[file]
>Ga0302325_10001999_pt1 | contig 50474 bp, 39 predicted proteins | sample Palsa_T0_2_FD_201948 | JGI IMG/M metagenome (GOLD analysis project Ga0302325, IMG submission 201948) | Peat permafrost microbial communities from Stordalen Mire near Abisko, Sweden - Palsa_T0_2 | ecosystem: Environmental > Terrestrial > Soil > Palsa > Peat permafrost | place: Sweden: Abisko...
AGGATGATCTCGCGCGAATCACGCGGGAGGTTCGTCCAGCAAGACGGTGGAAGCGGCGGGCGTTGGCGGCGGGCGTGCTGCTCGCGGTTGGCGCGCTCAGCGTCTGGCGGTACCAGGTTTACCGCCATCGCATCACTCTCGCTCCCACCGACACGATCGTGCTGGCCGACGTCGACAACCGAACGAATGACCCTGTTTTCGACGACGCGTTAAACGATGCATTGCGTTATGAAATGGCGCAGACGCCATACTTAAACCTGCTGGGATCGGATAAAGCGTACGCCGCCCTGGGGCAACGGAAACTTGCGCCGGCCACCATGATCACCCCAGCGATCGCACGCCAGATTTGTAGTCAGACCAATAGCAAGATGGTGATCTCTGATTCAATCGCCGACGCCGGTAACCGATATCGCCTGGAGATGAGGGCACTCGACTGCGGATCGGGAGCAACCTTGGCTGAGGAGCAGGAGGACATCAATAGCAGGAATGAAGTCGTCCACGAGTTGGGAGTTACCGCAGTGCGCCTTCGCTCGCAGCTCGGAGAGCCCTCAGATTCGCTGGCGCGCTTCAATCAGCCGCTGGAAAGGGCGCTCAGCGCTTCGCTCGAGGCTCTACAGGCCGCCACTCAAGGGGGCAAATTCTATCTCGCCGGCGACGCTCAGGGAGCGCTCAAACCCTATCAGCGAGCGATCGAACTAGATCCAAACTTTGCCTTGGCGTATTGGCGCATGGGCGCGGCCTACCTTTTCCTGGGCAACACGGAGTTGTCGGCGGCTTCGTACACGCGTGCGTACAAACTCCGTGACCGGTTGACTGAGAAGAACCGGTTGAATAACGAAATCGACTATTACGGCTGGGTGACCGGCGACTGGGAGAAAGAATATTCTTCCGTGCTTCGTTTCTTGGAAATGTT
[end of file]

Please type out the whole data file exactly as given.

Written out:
>Ga0302325_10001999_pt1 | contig 50474 bp, 39 predicted proteins | sample Palsa_T0_2_FD_201948 | JGI IMG/M metagenome (GOLD analysis project Ga0302325, IMG submission 201948) | Peat permafrost microbial communities from Stordalen Mire near Abisko, Sweden - Palsa_T0_2 | ecosystem: Environmental > Terrestrial > Soil > Palsa > Peat permafrost | place: Sweden: Abisko...
AGGATGATCTCGCGCGAATCACGCGGGAGGTTCGTCCAGCAAGACGGTGGAAGCGGCGGGCGTTGGCGGCGGGCGTGCTGCTCGCGGTTGGCGCGCTCAGCGTCTGGCGGTACCAGGTTTACCGCCATCGCATCACTCTCGCTCCCACCGACACGATCGTGCTGGCCGACGTCGACAACCGAACGAATGACCCTGTTTTCGACGACGCGTTAAACGATGCATTGCGTTATGAAATGGCGCAGACGCCATACTTAAACCTGCTGGGATCGGATAAAGCGTACGCCGCCCTGGGGCAACGGAAACTTGCGCCGGCCACCATGATCACCCCAGCGATCGCACGCCAGATTTGTAGTCAGACCAATAGCAAGATGGTGATCTCTGATTCAATCGCCGACGCCGGTAACCGATATCGCCTGGAGATGAGGGCACTCGACTGCGGATCGGGAGCAACCTTGGCTGAGGAGCAGGAGGACATCAATAGCAGGAATGAAGTCGTCCACGAGTTGGGAGTTACCGCAGTGCGCCTTCGCTCGCAGCTCGGAGAGCCCTCAGATTCGCTGGCGCGCTTCAATCAGCCGCTGGAAAGGGCGCTCAGCGCTTCGCTCGAGGCTCTACAGGCCGCCACTCAAGGGGGCAAATTCTATCTCGCCGGCGACGCTCAGGGAGCGCTCAAACCCTATCAGCGAGCGATCGAACTAGATCCAAACTTTGCCTTGGCGTATTGGCGCATGGGCGCGGCCTACCTTTTCCTGGGCAACACGGAGTTGTCGGCGGCTTCGTACACGCGTGCGTACAAACTCCGTGACCGGTTGACTGAGAAGAACCGGTTGAATAACGAAATCGACTATTACGGCTGGGTGACCGGCGACTGGGAGAAAGAATATTCTTCCGTGCTTCGTTTCTTGGAAATGTT